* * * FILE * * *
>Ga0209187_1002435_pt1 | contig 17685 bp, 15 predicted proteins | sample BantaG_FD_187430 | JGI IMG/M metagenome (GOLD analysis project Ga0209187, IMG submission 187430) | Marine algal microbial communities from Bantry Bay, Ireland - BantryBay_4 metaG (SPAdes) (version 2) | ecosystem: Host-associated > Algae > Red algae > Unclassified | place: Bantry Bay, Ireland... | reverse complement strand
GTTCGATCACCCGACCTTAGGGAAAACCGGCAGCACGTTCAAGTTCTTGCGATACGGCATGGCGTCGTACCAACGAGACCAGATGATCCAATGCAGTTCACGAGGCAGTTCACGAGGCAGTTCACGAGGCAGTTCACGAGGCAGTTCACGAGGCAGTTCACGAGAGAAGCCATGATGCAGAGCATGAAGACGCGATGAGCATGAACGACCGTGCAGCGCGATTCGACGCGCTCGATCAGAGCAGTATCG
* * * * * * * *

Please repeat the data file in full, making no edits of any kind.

>Ga0209187_1002435_pt1 | contig 17685 bp, 15 predicted proteins | sample BantaG_FD_187430 | JGI IMG/M metagenome (GOLD analysis project Ga0209187, IMG submission 187430) | Marine algal microbial communities from Bantry Bay, Ireland - BantryBay_4 metaG (SPAdes) (version 2) | ecosystem: Host-associated > Algae > Red algae > Unclassified | place: Bantry Bay, Ireland... | reverse complement strand
GTTCGATCACCCGACCTTAGGGAAAACCGGCAGCACGTTCAAGTTCTTGCGATACGGCATGGCGTCGTACCAACGAGACCAGATGATCCAATGCAGTTCACGAGGCAGTTCACGAGGCAGTTCACGAGGCAGTTCACGAGGCAGTTCACGAGGCAGTTCACGAGAGAAGCCATGATGCAGAGCATGAAGACGCGATGAGCATGAACGACCGTGCAGCGCGATTCGACGCGCTCGATCAGAGCAGTATCG